Thursday 16 August 2012

Gender and the MDGs: where do we stand?

With the 2015 deadline for the current Millennium Development Goals (MDGs) fast approaching, it is important that government, donors and policy makers identify how progress towards the goals can be accelerated. There is growing consensus that gender equality is central for achieving the MDGs. However, the recently released Millennium Development Goals Report 2012 (The MDGs Report 2012) tells us that there is much more to be done to achieve the goal of gender equality. Framed into the third and the fifth MDGs, gender inequality is assessed by the gender gap in education, the share of women in wage employment, the proportion of seats held by women in national legislatures, maternal mortaliy and universal access to reproductive health.

The MDGs Report 2012 indicates that there have been impressive gains in achieving gender parity in primary education. The Gender Parity Index in primary education showing the ratio between the enrolment rate of girls and boys has grown from 91 in 1999 to 97 in 2010. However, at the secondary level, girls still face greater barriers to school attendance which emerge from gender-based discrimination in the family and in the society. Parents favour sons over daughters once they are forced to ration resources among children because girls’ education is perceived as generating lower returns. Son bias measured by the Social Institutions and Gender Index (SIGI) 2012 is particularly prevalent in South Asia, with India showing the highest level of son bias within the region. Another barrier is early marriage which restrains girls from progressing to secondary school. Sub-Saharan Africa is a region gripped by this problem with more than 50 percent of girls aged between 15 and 19 years being married in Mali and Niger. Parents may also be concerned about the safety of adolescent girls going to secondary school, which are often further from home than the primary school, leading to a greater risk of gender-based violence. These findings reinforce the need to urgently tackle discriminatory social institutions to ensure that every girl can fulfil her aspirations and potential.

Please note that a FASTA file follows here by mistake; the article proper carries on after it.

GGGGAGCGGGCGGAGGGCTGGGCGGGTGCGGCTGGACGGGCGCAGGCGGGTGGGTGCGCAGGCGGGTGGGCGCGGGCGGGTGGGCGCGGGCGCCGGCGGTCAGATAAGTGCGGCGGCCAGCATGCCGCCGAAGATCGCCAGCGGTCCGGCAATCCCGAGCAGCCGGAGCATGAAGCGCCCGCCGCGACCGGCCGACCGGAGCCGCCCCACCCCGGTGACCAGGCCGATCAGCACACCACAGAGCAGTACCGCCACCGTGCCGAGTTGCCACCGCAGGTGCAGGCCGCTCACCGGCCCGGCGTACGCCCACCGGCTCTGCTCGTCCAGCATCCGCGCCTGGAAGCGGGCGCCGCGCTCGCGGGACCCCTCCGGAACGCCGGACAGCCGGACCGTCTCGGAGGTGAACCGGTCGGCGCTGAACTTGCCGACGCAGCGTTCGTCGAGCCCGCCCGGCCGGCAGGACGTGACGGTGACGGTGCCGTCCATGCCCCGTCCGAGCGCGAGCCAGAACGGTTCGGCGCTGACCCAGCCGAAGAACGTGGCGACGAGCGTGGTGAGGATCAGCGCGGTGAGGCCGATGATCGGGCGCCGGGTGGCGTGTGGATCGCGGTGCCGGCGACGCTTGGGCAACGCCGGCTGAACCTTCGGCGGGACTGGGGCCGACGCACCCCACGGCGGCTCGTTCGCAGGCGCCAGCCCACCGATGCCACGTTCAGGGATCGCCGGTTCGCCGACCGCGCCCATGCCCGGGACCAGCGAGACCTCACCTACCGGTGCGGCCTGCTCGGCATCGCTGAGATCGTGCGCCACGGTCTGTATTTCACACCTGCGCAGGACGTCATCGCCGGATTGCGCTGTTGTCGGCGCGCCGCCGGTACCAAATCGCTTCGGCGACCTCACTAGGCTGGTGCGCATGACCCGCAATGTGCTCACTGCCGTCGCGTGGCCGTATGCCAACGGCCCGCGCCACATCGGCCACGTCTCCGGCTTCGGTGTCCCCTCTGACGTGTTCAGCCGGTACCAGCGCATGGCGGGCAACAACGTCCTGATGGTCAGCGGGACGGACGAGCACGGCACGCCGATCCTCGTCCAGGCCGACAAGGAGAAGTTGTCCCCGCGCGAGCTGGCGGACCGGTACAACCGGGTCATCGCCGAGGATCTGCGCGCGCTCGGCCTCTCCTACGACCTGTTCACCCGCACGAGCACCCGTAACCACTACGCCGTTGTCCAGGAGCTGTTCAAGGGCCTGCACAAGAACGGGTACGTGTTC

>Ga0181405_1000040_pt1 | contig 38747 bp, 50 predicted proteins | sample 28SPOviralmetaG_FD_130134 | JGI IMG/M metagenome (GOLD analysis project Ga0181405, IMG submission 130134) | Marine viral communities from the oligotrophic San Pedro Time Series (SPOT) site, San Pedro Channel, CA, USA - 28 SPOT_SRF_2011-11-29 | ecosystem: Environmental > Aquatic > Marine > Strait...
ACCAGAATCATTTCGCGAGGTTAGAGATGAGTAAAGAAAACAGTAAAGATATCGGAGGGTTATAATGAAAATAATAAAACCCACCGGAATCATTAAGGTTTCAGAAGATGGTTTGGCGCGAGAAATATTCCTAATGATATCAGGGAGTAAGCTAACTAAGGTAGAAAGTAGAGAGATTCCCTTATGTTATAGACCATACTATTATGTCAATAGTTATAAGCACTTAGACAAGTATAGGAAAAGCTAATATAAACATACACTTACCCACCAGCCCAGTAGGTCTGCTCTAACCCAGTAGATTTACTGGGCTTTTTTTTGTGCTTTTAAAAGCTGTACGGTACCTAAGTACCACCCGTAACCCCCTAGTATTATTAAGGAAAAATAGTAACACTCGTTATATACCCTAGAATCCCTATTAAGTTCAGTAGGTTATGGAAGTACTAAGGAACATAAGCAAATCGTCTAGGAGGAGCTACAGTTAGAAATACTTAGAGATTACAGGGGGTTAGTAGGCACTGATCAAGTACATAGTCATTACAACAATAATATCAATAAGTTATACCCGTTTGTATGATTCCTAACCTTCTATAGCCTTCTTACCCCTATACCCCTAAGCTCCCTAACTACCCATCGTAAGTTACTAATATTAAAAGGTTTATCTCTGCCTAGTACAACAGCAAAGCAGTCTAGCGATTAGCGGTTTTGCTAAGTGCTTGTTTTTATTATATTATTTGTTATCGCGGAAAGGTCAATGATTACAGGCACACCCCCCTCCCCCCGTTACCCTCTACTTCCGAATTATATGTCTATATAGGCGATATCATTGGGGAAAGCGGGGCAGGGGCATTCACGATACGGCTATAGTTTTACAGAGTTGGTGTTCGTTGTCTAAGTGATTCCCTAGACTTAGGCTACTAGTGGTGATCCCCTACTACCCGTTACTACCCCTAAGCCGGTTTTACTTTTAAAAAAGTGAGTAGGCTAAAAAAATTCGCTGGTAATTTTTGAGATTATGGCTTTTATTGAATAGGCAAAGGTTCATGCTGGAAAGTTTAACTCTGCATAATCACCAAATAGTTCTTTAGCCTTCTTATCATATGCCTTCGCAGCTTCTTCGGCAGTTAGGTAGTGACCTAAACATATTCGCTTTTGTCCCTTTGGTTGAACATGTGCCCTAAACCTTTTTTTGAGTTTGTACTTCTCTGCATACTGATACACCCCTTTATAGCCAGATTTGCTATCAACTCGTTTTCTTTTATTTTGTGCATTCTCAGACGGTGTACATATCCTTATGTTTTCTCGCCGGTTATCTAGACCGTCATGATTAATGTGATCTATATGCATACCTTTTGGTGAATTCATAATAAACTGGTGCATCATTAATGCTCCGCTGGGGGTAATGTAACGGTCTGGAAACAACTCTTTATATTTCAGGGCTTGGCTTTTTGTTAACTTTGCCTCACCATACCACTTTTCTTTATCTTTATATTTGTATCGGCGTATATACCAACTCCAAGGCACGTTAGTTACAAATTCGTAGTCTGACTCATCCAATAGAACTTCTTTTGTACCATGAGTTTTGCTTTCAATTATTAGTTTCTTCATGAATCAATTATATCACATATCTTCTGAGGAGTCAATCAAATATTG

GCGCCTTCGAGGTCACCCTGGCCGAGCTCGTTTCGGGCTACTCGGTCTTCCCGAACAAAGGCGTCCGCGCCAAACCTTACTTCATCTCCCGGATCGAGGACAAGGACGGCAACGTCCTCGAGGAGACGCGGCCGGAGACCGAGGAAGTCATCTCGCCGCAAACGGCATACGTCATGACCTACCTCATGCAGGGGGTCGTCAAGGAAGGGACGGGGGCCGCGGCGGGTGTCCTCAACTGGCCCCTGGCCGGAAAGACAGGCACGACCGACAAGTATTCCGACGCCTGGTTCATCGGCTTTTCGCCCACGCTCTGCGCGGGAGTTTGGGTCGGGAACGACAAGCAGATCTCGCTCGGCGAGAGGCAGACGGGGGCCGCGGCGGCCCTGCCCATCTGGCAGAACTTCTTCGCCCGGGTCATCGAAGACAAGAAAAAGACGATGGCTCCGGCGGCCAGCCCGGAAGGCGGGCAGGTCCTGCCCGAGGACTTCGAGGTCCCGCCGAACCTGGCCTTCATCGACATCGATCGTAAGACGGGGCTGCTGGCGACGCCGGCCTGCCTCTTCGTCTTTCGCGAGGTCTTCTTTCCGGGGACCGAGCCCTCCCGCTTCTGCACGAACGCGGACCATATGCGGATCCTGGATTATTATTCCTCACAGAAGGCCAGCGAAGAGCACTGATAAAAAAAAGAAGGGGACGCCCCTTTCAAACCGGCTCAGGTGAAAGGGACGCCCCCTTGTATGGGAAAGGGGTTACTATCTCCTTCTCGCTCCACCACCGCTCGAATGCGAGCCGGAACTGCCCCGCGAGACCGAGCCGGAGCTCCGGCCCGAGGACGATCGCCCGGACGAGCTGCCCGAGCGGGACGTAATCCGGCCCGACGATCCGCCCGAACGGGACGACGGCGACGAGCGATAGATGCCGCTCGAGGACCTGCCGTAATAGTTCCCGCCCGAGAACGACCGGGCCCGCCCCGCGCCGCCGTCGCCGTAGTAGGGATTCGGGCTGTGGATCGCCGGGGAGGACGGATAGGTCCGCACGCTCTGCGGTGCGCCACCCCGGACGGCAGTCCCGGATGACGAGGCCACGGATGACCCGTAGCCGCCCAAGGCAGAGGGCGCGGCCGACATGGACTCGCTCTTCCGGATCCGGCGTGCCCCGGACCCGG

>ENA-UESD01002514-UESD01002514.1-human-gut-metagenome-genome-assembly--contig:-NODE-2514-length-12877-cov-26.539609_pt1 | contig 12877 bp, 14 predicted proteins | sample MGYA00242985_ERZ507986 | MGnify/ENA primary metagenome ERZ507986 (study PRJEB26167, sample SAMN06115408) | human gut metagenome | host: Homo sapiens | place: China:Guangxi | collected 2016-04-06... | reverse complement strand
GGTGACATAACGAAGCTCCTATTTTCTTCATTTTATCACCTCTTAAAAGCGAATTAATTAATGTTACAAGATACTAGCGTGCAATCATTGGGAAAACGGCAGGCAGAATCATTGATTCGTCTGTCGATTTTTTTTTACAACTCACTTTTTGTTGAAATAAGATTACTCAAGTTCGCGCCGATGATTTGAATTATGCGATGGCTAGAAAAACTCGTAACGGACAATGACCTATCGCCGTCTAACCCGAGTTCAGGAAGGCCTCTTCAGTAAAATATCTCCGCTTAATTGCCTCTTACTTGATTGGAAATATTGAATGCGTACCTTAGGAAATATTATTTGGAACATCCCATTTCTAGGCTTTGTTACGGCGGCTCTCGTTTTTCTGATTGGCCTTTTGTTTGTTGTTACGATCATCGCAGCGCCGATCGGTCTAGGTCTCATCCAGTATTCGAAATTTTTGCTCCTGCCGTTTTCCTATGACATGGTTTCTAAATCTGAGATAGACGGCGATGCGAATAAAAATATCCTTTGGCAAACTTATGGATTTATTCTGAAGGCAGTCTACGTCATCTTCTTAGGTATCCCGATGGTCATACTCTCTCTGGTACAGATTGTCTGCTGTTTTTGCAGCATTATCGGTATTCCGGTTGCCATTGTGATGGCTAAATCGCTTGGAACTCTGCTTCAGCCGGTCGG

On the employment front, women’s share in paid jobs outside of the agricultural sector increased slowly though men still outnumber women in non-agricultural paid employment in all developing regions. Data indicates that in developing countries women are more likely than men to be invulnerable employment, with greater risk of poverty and reduced access to social protection. Sub-Saharan Africa has the highest – 85 percent – share of women in vulnerable employment whilst Northern Africa and Western Asia have the widest – 18 and 19 percentage points correspondingly – gaps between women’s and men’s vulnerable employment. This indicates that in addition to increasing women’s engagement in the paid labour market, it is important to pay attention to the quality of jobs.

Promoting the ability of women to become the “architects of change” is vital to overcome persisting discriminatory socio-cultural norms and gender gaps on social and economic indicators. The MDGs Report 2012 demonstrates that the number of women parliamentarians has increased by 75 percent since 1995. However, the overall rate of representation remains low and progress is spread unevenly with Latin America and Caribbean ranking the highest. Introducing quotas as a special measure to boost women’s political participation could be an option since in 2011 in countries where quotas were used women took 27.4 percent of seats in comparison with 15.7 percent of seats in countries without any form of quota. In 2011 the greatest progress was observed in Nicaragua where women have taken 40.2 percent of parliamentary seats, which is 21.7 percentage points higher compared with the previous legislature.

Maternal mortality, addressed in MDG 5, has halved since 1990 though it is still 15 times higher in developing regions than in the developed ones. Increased risk of maternal mortality is linked to early childbearing because mothers younger than 17 have bodies which are not yet mature enough to bear children. Early childbearing is also related to lower educational attainment and poverty though there was some progress with the number of births per women aged 15 to 19 years decreasing between 1990 and 2000. In countries where early marriage is common, developing and implementing programmes to delay the age at marriage and enacting laws concerning minimum age of marriage  is needed to reduce adolescent childbearing and consequently, maternal mortality rates.

It is evident that while progress has been made in some areas, we need a renewed and sustained commitment to meet the 2015 deadline. The UNDP report Innovative Approaches to Promoting Women’s Economic Empowerment recommends expanding women’s economic opportunity, strengthening women’s legal status and rights and expanding opportunities for women’s voice, inclusion and participation in economic decision-making. However, these changes won’t be achieved in a vacuum. We also need to create an enabling environment by tackling underlying perceptions and attitudes towards gender roles in society.

Anna Eliseeva, Gender Team, OECD Development Centre

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